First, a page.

When PDA is declared a rare form of autism, it is going by the small number of children who actually reach the point of diagnosis.
When people with PDA are well known to be sociable on a surface level, and are often able to mask to a high degree, it stands to reason that current diagnosis rates are probably much lower than they should be.

So what could be done?

First and foremost, autism training needs to be vastly improved. Ideally involving autistic people, who better to advise on all matters autism than those who personally know the struggles and pitfalls intimately! We also need a better understanding that autism does not always mean the most extreme traits all of the time, which I have noticed in training sessions, even when delivered by support workers with a lot of experience, which leads me to believe that generalised ASD advice can be counterproductive. Far more useful to aim to support individuals, working with parents to learn how best to support the individual in question, although in a school unwilling to support a child using well known ASD strategies, a personal approach may be beyond them.

We desperately need to drop the horrible assumption that parents are being dishonest, or aiming for some sort of gain, financial or otherwise, instead of parents seeing differences in their child and desperately trying to help them.

I don't think teachers should be given such a big a role in the diagnostic process beyond facilitating observations and taking on board more appropriate strategies. An autism diagnosis is a medical process, there is no place in proceedings for individuals whose knowledge is often steered by personal opinion rather than fact.

There must be more acceptance about PDA. We are at a point in the country where confusion is rife. Some areas are beginning to accept and diagnose PDA, in other areas PDA is flatly denied. In my area, CDC is beginning to accept PDA, CAMHS is in denial, so even if a child does receive the correct diagnosis, obtaining any meaningful support can be impossible. Unfortunately, when it comes to ASD and co-occurring mental health issues, there is too much leeway for unhelpful personal judgement to obstruct timely intervention.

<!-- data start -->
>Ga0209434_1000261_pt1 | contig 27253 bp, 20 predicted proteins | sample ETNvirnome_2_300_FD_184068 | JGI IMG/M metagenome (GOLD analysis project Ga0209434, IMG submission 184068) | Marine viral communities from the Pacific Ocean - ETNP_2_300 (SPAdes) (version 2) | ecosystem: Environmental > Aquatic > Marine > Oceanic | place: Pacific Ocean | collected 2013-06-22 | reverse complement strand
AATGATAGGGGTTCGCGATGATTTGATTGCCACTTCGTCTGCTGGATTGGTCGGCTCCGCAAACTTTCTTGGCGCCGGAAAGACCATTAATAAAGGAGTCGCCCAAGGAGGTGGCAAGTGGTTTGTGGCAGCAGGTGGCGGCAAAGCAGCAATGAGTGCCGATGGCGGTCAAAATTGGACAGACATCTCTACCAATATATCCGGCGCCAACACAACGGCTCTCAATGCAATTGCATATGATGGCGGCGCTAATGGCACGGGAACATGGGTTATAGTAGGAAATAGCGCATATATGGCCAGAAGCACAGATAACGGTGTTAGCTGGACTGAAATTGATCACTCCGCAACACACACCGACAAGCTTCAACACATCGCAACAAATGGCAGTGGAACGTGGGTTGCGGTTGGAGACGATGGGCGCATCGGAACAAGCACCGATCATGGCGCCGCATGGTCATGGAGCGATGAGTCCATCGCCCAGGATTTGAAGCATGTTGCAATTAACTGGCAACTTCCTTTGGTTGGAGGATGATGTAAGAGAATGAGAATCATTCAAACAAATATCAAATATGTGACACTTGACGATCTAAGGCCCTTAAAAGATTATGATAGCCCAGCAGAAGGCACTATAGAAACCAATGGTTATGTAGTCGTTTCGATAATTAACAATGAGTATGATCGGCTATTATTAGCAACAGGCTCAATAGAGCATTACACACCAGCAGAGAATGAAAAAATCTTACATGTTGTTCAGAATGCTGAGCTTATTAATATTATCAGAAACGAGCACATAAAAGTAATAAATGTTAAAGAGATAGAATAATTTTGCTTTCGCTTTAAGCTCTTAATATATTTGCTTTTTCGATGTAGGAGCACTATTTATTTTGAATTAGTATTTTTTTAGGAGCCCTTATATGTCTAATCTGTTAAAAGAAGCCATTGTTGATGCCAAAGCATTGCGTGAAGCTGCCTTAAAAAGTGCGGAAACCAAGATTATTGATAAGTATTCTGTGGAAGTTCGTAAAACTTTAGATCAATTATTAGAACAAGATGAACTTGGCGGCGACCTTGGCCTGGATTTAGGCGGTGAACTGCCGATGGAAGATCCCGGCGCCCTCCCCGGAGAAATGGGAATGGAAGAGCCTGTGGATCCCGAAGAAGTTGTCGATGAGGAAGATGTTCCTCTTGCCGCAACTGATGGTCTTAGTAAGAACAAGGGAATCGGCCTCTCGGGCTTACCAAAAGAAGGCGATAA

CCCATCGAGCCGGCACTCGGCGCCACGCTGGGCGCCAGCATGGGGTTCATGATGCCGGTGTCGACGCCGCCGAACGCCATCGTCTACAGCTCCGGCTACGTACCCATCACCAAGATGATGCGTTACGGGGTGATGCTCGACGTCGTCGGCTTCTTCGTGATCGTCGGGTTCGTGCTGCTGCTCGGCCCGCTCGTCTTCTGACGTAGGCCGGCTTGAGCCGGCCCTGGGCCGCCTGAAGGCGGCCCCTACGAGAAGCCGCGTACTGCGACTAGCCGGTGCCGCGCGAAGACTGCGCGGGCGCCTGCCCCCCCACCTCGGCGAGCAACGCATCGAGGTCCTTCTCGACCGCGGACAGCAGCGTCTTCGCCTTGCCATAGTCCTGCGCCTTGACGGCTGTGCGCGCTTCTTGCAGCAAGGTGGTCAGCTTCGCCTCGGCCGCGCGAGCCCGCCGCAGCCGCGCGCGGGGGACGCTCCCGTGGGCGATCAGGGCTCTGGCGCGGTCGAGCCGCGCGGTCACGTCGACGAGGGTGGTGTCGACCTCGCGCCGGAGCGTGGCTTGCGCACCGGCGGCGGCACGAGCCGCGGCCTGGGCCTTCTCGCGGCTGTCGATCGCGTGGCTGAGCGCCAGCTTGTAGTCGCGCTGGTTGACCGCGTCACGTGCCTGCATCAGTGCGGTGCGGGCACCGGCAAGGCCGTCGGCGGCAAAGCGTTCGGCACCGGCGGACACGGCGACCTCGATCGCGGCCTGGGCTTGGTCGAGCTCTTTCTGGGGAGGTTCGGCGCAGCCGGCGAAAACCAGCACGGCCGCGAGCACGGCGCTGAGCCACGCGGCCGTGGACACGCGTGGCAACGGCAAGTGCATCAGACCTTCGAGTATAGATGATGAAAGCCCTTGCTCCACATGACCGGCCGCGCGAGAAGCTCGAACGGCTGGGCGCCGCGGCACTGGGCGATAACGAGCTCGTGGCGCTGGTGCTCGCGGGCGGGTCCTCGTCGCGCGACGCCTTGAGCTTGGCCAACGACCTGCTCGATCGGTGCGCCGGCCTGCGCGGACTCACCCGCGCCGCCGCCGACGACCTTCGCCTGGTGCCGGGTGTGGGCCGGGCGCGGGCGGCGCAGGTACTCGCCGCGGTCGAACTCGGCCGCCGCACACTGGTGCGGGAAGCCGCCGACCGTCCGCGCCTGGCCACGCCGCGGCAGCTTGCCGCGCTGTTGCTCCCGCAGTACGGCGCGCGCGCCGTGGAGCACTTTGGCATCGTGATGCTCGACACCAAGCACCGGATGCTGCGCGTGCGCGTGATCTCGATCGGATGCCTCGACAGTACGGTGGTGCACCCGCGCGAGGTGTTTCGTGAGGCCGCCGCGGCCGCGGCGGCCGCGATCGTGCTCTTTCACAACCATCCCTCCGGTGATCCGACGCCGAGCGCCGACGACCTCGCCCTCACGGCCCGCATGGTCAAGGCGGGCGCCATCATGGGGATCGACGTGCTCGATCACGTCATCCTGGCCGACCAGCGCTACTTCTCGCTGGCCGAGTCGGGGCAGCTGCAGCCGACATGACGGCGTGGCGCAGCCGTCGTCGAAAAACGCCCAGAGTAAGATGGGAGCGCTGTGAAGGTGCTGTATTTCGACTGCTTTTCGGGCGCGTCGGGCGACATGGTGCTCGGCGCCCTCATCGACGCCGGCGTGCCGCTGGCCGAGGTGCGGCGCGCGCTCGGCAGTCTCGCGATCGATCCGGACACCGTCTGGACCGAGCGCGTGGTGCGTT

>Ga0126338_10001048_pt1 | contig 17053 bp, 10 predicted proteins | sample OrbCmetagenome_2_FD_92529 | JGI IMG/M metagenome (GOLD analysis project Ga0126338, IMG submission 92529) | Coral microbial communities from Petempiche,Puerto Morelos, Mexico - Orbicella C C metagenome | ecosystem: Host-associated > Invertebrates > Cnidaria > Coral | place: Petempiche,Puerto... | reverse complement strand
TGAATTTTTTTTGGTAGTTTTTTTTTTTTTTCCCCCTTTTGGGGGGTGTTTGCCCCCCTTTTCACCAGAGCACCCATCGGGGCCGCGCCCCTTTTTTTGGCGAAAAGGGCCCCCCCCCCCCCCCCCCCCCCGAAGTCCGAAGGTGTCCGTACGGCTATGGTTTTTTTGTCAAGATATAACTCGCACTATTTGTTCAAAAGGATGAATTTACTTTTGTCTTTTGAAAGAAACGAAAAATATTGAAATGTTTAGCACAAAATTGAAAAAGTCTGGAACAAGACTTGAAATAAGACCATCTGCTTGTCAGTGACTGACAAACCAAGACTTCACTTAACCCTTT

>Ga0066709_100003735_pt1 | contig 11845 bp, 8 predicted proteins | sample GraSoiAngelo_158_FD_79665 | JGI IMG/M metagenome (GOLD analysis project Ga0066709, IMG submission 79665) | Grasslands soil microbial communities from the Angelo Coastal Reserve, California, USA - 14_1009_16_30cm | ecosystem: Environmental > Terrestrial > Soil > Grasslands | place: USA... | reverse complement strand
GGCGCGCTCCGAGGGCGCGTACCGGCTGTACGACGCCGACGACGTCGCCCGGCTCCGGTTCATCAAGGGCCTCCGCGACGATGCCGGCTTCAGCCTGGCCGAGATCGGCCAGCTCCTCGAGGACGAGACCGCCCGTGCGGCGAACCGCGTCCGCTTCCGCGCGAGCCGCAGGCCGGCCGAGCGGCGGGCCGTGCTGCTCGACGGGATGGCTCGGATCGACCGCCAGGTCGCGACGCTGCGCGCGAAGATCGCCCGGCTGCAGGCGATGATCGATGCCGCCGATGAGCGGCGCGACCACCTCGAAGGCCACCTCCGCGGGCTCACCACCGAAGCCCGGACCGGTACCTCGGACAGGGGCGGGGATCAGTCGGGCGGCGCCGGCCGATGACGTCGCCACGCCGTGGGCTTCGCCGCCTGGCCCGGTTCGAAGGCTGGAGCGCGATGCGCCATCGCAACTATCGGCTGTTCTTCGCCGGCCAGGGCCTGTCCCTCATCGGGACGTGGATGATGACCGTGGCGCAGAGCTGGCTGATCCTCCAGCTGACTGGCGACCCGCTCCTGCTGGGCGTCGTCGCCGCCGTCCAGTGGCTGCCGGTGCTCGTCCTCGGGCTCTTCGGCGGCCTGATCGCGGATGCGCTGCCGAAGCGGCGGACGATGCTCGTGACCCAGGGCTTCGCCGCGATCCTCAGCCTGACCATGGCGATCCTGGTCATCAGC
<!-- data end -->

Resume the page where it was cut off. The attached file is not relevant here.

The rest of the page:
I don't think PDA is rare, but I think we are still a long way off a point where there is the expertise to reliably identify it, and a long way off there being adequate understanding in the early stages of the diagnosis process.


  1. 100% agree. The masking is what meant our youngest child did not get the additional PDA diagnosis she should have had, instead she got demand avoidance and high anxiety but a statement it was not PDA, simply due to the masking in school (which was in fact due to almost abject terror of their behaviour management systems and getting told off by teachers, the fear being ironically down to her severe PDA-induced anxiety) and their total lack of understanding that as she has a dual ASD (classic HFA as well as PDA) she couldn't have PDA because her socialising was more like HFA.

    This was an assessment by a clinical team including someone who claimed to have been consulted for the development of the PDA screening tool, the extreme demand avoidance questionnaire. It's shockingly worrying. I strongly believe PDA is much more common (as is autism) than the claims allege.

  2. It is very worrying. Masking really seems to throw the people you would really hope had the experience to understand it.
    This is a good article about professional incompetence, which seems fitting with so many families' experiences (sorry, not a clicky link)

  3. Well said!
    If only the so called "professionals" (some highly respected in the ASD world) would read this, learn something, and stop putting families through years of stress fighting for their children's right to a correct diagnosis. I also agree that PDA is not as rare as it's made out to be..